ACC Revenue Sharing a Huge Boon to Tech Athletics

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Recent
published reports have released the ACC’s latest revenue sharing data, and
financially, Virginia Tech’s move to their new conference has been better than
expected. The latest numbers are for the 2005-06 fiscal year, when the Hokies
didn’t yet receive full revenue sharing, and they still received a significant
amount more than they did in their final year in the Big East.

The move from a nine teams to 12 teams appears to have been a profitable one
for most of the schools in the ACC. The following table compares ACC revenue
sharing of the 2003-04 fiscal year, the last time the ACC was a nine-team
conference, to 2005-06, the second year of ACC expansion and the first year as a
12-team conference. For Boston College, Miami and Virginia Tech, the number
listed in the 2003-04 column is the amount they received in their final year in
the Big East. For Miami and VT, that was 2003-04. For BC, it was 2004-05.

ACC
Revenue Comparisons, Pre- and Post-Expansion
School 2003-04 2005-06 Difference

Virginia Tech
$6.05M $8.45M $2,400,000

Boston College*
$7.08M $8.54M $1,460,000

Georgia Tech
$11.13M $12.2M $1,070,000

Virginia
$11.09M $12.05M $960,000

Clemson
$11.07M $11.99M $920,000

North Carolina
$10.17M $10.98M $810,000

Florida State
$11.68M $12.47M $790,000

Duke
$10.2M $10.94M $740,000

Wake Forest
$10.09M $10.8M $710,000

NC State
$11.35M $11.93M $580,000

Miami
$9.03M $8.94M -$90,000

Maryland
$11.14M $10.95M -$190,000

For Boston College, the number in the 2003-04 column is their
number from 2004-05, their last year in the Big East.

Note that variances in ACC payouts are caused by bowl expense reimbursement and
other factors.

In terms of increased revenue, Virginia Tech came out on top. The Hokies made
just over $6 million their last year in the Big East. They were guaranteed to
make $6.25 million in each of their first two years in the ACC. Instead, they
earned more than that: $6.5 million in 2004-05 and a whopping $8.45 million in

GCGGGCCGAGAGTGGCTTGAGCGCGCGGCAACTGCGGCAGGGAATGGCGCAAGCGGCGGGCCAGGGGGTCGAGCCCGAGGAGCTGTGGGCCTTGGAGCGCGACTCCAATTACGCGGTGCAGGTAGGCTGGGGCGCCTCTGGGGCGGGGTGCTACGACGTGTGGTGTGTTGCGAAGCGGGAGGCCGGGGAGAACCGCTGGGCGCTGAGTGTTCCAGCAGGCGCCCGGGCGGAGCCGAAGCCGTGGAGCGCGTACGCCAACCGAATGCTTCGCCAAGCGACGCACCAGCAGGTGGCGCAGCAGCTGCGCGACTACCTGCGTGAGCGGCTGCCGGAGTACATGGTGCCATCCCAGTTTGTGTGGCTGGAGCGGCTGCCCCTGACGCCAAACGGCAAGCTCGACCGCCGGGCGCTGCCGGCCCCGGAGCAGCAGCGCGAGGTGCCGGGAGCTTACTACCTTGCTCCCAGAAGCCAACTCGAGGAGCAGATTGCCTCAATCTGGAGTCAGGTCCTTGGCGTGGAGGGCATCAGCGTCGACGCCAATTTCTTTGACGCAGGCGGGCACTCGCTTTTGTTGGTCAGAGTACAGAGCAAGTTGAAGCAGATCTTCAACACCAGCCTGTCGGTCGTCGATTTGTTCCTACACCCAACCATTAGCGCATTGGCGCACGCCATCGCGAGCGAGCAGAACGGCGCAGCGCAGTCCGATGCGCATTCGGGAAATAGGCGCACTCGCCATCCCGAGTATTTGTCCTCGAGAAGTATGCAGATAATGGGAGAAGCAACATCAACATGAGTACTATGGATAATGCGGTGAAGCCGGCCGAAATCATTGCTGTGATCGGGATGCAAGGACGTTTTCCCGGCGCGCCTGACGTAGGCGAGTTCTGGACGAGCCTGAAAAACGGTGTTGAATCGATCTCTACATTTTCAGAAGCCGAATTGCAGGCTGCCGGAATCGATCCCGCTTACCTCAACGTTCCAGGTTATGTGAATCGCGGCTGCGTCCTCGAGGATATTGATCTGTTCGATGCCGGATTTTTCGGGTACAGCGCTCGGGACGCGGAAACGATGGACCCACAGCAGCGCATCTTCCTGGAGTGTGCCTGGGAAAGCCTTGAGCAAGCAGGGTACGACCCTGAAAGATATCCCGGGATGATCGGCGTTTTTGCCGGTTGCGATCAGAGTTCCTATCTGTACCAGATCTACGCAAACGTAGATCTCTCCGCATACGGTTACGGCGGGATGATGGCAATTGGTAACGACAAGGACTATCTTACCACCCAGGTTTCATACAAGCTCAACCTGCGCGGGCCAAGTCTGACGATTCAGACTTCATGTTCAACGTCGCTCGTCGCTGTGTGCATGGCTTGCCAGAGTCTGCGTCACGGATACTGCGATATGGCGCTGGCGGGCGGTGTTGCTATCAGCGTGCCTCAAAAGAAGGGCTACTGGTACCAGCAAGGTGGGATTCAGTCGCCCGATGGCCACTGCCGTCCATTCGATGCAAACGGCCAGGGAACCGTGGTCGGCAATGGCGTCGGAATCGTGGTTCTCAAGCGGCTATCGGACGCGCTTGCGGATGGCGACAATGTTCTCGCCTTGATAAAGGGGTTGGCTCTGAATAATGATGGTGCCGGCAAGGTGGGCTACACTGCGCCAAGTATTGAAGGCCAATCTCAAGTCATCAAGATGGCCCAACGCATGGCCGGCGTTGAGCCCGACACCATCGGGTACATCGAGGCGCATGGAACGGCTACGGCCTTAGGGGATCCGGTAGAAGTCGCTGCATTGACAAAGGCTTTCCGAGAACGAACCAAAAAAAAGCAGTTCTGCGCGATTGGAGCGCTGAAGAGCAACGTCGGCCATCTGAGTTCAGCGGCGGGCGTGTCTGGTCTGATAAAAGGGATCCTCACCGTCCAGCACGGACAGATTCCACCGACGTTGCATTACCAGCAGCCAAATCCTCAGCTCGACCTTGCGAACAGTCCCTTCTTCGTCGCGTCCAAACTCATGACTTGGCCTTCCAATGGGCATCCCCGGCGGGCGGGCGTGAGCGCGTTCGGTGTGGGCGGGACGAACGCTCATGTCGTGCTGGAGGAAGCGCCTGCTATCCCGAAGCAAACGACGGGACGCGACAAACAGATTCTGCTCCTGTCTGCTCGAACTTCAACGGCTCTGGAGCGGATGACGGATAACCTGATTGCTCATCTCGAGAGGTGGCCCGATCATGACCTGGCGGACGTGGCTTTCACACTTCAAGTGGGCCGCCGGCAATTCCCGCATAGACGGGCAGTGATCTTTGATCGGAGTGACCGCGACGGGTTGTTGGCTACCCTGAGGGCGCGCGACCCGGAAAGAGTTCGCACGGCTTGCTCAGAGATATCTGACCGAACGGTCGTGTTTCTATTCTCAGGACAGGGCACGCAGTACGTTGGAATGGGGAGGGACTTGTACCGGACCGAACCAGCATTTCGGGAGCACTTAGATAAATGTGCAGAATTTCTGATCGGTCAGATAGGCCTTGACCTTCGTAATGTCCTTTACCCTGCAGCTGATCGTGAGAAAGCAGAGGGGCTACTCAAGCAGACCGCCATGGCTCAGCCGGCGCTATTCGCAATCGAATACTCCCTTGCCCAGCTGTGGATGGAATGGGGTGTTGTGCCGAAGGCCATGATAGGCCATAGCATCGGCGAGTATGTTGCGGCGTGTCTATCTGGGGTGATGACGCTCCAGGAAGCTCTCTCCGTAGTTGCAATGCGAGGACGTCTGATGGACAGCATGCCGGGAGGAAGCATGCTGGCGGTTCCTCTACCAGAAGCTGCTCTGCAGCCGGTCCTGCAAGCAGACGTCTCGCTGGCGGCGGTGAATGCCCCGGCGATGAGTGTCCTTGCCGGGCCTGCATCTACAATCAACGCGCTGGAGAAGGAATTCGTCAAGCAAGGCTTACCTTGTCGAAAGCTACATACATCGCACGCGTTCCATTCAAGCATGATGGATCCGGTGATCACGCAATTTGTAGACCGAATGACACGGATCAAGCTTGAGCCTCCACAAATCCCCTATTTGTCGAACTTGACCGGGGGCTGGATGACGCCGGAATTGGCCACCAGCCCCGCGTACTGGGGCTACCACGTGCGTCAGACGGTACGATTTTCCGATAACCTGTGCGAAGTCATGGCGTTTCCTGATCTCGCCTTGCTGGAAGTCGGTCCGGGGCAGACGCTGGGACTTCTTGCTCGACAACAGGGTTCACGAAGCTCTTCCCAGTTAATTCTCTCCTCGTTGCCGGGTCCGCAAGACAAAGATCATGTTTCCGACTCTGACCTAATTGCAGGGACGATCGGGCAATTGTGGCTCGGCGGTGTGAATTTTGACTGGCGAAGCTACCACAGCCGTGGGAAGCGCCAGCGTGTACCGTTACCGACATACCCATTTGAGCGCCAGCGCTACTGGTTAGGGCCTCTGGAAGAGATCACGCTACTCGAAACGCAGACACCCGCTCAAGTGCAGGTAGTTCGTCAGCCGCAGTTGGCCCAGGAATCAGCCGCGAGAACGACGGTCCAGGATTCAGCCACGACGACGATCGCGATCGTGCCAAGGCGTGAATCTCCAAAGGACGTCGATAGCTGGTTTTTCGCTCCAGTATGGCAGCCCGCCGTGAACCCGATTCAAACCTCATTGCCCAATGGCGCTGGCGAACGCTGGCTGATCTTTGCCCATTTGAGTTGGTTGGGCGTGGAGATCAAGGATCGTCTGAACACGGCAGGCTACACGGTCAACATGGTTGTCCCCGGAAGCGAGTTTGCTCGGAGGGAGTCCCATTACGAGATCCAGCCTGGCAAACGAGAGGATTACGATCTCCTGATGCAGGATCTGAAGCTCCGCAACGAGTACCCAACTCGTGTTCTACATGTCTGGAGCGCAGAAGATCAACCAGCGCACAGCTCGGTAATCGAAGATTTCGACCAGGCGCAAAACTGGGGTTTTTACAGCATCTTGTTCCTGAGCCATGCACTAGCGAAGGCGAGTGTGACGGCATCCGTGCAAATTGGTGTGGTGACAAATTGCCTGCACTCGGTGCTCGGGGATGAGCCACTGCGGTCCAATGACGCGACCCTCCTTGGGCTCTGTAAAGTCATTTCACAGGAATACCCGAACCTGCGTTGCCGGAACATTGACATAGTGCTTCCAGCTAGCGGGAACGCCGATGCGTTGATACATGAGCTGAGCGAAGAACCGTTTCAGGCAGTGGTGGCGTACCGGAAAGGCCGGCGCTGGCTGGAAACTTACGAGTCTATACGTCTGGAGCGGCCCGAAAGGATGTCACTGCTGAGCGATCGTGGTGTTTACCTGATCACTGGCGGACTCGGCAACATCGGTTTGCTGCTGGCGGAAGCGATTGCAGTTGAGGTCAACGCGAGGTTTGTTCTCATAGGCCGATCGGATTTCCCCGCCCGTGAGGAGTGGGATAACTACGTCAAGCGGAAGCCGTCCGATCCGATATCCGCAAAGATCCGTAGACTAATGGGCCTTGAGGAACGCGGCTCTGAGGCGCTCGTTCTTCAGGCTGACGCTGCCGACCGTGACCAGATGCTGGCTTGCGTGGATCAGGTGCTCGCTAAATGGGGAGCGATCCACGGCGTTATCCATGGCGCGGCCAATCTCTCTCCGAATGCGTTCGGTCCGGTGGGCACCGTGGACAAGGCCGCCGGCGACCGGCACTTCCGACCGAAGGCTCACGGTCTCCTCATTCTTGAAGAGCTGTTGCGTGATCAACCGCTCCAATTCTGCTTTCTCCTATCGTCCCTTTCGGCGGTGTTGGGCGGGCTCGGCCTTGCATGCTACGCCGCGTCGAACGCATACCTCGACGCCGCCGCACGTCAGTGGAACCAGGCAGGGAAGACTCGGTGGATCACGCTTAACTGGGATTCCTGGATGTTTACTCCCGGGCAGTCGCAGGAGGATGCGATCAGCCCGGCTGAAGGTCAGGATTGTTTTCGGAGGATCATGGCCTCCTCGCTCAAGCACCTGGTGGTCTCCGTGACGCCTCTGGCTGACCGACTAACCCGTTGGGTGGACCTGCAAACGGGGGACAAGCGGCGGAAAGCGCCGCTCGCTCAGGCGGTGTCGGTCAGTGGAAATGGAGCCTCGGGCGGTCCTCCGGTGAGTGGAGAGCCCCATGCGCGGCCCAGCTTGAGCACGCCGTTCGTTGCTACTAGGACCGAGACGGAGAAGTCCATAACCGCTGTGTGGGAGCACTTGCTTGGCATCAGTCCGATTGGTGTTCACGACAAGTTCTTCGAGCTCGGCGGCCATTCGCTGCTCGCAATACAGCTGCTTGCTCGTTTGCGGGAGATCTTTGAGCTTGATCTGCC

2005-06. When the latest numbers are released next year at this time, the Hokies
will be getting a full share, so their total will be more in line with those of
Clemson, Virginia, Maryland, etc. The average payout this season among the 12
schools was $10.8 million, so that’s what the Hokies have to look forward to.

In addition to increased revenue sharing, Virginia Tech has saved money on
travel expenses since joining the ACC. When VT joined the ACC in the summer of
2003, Tech athletic director Jim Weaver estimated about $600,000 in travel
savings per year across the athletic department. Instead of cutting the budgets
for the sports that saved money on travel, Weaver left it at the discretion of
those programs to use the savings for recruiting, equipment, etc.

The only teams that have not seen an increase in revenue sharing since
2003-04 are Maryland and Miami. However, the Hurricanes will see an increase
next season when they get full ACC revenue sharing for the first time. The
Hokies, Boston College and Georgia Tech are the three schools that have seen
their revenues increase by over $1 million, with VT’s increase topping out at
$2.4 million.

A big reason for the ACC’s increased revenue sharing is a renegotiated
television contract, a conference football championship game and more bowl
revenue. When the conference expanded to 12 teams, the ACC’s television contract
for football and men’s basketball increased by $16.9 million. The new ACC
Championship Game in Jacksonville brought in $5.7 million, while bowl payouts
increased by $3 million.

Without increased revenues from the television contracts, ACC Championship
Game and bowl payouts, revenue sharing would have actually decreased for each
school when the conference moved from nine teams to 12 teams. Original
projections called for each of the 12 ACC teams to get about $9 million in
revenue sharing after full sharing kicked in for the new members. That would
have been good for the new members, but bad for the original nine schools.

Instead, Miami, Virginia Tech and Boston College added enough value to the
conference that they could renegotiate their television contract for a lot more
money.

ACC Proposes Early Signing Period for Football

The ACC just finished up its spring meetings at Amelia Island, Florida, and
an interesting new proposal was revealed on Wednesday. The league is proposing
that the NCAA adopt an early signing period for football. Basketball and other
sports have two signing periods for each recruiting class, but football only has
one.

The ACC wants to cut down on decommitments and the recruitment of players
that have already verbally committed to another school. They are proposing that
the Wednesday before the third week of December be the new early signing period.
The current signing day of the first Wednesday in February would remain the same
and become the “late” signing period.

There are a lot of proponents of an early signing date in college football,
although there is disagreement on the date. The ACC obviously favors a date in
December, while others think a date in July or August would be more appropriate.

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